Debussy: Les Préludes sont des Images - Häring

Debussy: Les Préludes sont des Images - Häring

Ars Produktion  ARS 38 246

Stereo/Multichannel Hybrid

Classical - Instrumental

Debussy: Preludes I, Images II, Children's Corner, Reverie

Mario Häring (piano)

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Works (22)
Reviews (1)

Review by Adrian Quanjer - March 6, 2018

From his debut recording Russian Moments - Häring we know that Mario Häring is an outstanding pianists of the new generation, whose pianistic style is more about poetics than power house playing. In this new release by ARS Produktion, Häring charms audiophiles with an all Debussy programme, no doubt meant to coincide with this year’s centenary of this French composer.

Debussy aficionados will, furthermore, be pleased to note that none of Häring’s choice overlaps Larderet’s recent Debussy recital Debussy: Préludes 2 - Larderet. It contains the first book of preludes, complemented by the ever so popular Children’s Corner and some assorted ‘Images’; taking the listener at the end of the musical story telling home to a soothingly played ‘Reverie’.

With his interpretation of the the preludes Häring dives in the deep. There is no shortage of eminently played versions in high definition, be they mostly patched-up oldies. Amazingly, none of them have so far been reviewed, although we can safely assume that Walter Gieseking Debussy: Préludes 1 & 2 - Gieseking will, irrespective of sound quality and price, be high on the wish list of many of the elder generation. For new, well recorded releases in Super Audio, however, the choice is small. A recent set played by Angela Brownridge on Challenge Classics Debussy: Préludes 1 & 2 - Brownridge, got excellent marks elsewhere, but went ‘unchallenged’ on this site. That leaves us with Larderet and Häring.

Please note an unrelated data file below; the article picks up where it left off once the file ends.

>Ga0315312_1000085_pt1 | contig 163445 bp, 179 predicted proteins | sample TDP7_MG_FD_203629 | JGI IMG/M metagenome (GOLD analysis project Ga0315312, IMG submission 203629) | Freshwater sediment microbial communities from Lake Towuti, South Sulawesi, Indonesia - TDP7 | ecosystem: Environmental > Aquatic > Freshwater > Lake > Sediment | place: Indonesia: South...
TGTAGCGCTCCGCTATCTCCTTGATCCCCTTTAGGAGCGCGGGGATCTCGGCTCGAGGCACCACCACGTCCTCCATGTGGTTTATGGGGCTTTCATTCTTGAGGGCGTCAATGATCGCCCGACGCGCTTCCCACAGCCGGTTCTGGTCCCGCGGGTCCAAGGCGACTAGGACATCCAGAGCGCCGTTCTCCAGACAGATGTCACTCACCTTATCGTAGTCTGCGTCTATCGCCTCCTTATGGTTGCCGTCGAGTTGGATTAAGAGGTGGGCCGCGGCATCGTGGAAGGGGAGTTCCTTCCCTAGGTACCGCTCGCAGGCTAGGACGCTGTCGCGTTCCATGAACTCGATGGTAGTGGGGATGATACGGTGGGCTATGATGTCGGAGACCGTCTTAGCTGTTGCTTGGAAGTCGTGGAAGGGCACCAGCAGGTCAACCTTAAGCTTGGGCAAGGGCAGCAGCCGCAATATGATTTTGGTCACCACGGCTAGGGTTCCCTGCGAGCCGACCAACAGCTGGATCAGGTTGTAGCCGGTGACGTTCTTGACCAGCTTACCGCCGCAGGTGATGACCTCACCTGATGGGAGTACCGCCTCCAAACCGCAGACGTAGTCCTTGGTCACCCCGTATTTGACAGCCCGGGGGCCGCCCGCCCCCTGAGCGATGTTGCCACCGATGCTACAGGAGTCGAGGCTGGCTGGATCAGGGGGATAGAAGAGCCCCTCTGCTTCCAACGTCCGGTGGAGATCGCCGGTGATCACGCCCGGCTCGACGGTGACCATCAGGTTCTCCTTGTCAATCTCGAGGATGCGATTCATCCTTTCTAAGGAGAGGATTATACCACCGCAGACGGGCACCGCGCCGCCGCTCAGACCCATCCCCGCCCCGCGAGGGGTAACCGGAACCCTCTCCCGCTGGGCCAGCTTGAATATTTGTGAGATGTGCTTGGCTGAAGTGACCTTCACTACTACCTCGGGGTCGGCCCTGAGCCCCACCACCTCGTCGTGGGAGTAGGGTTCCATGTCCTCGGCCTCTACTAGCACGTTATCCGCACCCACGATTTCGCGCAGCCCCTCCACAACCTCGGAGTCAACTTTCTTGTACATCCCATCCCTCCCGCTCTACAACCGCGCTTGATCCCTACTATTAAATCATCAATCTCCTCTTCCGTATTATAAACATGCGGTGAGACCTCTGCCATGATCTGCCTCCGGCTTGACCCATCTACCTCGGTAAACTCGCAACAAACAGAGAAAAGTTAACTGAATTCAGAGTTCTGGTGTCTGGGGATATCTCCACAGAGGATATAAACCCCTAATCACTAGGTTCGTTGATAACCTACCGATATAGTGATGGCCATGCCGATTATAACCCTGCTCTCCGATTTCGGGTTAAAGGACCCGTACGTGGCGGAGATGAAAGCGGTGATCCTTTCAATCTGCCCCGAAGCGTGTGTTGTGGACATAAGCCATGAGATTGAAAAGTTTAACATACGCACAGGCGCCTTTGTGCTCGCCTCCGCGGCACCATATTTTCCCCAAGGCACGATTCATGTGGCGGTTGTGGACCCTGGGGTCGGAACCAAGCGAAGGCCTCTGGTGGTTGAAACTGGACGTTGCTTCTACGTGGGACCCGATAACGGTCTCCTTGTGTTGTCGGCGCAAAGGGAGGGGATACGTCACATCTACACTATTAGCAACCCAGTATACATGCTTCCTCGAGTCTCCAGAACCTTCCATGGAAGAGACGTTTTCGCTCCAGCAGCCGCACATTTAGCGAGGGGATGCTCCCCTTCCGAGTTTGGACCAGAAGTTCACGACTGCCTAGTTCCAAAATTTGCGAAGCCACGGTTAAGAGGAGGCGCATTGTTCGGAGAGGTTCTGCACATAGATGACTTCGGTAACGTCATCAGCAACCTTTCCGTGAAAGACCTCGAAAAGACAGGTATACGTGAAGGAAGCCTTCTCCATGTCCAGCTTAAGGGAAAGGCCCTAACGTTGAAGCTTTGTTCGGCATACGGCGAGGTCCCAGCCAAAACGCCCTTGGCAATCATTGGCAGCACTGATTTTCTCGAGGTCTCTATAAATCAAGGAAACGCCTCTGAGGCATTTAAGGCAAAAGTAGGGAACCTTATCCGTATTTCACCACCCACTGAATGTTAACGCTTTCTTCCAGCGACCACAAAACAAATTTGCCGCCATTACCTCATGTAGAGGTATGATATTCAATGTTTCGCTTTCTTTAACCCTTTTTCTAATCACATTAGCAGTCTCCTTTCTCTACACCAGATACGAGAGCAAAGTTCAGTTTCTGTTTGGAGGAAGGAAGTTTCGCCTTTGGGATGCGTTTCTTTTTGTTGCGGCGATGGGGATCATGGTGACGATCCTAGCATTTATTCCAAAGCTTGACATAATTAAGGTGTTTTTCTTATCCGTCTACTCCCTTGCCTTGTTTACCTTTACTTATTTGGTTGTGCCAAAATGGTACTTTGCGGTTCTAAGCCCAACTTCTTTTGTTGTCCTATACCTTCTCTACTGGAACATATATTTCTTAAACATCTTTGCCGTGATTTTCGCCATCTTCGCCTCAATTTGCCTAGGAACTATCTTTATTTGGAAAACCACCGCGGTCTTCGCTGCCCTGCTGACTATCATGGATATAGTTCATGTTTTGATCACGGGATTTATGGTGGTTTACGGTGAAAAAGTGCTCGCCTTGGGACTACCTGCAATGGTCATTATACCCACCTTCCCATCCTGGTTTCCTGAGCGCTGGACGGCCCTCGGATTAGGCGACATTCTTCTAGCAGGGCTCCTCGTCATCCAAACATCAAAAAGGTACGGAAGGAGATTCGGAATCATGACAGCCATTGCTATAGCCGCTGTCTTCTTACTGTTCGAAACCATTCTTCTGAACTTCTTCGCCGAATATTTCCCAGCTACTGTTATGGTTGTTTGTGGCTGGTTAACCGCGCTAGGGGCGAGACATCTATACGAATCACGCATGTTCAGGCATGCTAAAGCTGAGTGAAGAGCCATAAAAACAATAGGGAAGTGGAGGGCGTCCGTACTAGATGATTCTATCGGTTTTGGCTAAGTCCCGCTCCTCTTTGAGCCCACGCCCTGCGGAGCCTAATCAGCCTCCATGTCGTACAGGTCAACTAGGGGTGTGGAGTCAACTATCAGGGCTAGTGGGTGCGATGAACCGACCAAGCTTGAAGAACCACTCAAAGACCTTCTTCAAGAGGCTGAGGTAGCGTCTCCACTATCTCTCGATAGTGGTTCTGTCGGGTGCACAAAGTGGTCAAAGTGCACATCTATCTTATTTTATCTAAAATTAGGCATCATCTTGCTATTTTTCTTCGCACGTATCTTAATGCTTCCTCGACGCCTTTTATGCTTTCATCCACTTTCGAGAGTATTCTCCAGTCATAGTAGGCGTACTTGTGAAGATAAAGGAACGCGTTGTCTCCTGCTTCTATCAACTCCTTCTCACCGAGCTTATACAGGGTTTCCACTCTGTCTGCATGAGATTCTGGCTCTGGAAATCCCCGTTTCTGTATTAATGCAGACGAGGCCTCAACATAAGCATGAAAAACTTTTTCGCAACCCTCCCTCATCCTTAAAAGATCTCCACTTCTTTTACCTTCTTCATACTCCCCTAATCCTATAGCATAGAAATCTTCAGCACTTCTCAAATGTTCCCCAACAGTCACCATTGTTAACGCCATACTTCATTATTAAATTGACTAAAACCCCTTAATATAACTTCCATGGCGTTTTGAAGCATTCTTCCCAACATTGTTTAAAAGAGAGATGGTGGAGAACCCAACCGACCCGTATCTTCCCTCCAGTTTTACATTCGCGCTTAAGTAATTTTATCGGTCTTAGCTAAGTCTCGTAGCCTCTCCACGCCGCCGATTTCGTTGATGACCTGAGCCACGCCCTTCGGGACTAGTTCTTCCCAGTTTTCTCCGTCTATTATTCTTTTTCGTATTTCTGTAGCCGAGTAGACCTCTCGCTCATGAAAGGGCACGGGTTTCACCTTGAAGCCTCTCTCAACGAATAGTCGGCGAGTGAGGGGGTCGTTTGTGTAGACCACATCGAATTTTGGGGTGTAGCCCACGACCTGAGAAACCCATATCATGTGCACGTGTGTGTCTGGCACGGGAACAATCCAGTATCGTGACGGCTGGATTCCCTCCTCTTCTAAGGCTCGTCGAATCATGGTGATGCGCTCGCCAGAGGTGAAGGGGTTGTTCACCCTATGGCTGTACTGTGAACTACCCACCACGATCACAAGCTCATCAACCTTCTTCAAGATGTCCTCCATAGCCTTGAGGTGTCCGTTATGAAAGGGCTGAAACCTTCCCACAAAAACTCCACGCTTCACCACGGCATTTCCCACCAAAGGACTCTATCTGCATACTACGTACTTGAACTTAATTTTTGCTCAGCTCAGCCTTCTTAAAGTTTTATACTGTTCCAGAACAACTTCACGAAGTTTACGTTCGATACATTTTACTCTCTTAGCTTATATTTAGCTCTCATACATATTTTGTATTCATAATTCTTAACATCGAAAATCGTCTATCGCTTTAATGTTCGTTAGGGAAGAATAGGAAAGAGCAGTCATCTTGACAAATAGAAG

Just like in the case of Gieseking, one doesn’t need to be French to play Debussy, but in my - undoubtedly subjective - view, it does help. Having given my unreserved blessing to the first, I was anxious to hear what the 30 year young German-Japanese pianist had to tell us.

Debussy didn’t like his music to be labelled ‘impressionist’, but there will be few to deny it is. Especially the two books of preludes. They read like paintings; a different one for each of the preludes. Listening is like walking in a museum in Paris. Depending on where one stands one sees (hears) different aspects, which makes these preludes so wonderful, giving interpreters room to differ. Häring creates his own, distinct contribution. But poetical as he is, I missed some of the lightness in tone which is so clearly on display in Larderet’s reading of the second book. But it is a minor, and probably biased point. Taking it at face value, it’s a memorable reading all the same.

In the Children’s Corner Häring gives a ‘witty’ account of what Debussy ‘père’ wrote for his three year old daughter ‘Chouchou’. Nowadays often used by piano teachers for their pupils, it does nonetheless need a solid degree of technical skill. If played well it’s a joy for the ear and the soul. Häring obliges with most satisfactory and deliciously articulate playing,

From the booklet one learns that the recording has been funded by ‘crowd’ (amongst which Lars Vogt) and sponsors. These days not uncommon as many young talent has to fight, one way or the other, an uphill battle to reach wider recognition. Recorded with the best technical support, Mario Häring is one of those who surely deserves it.

Normandy, France.

Copyright © 2018 Adrian Quanjer and


Sonics (Multichannel):

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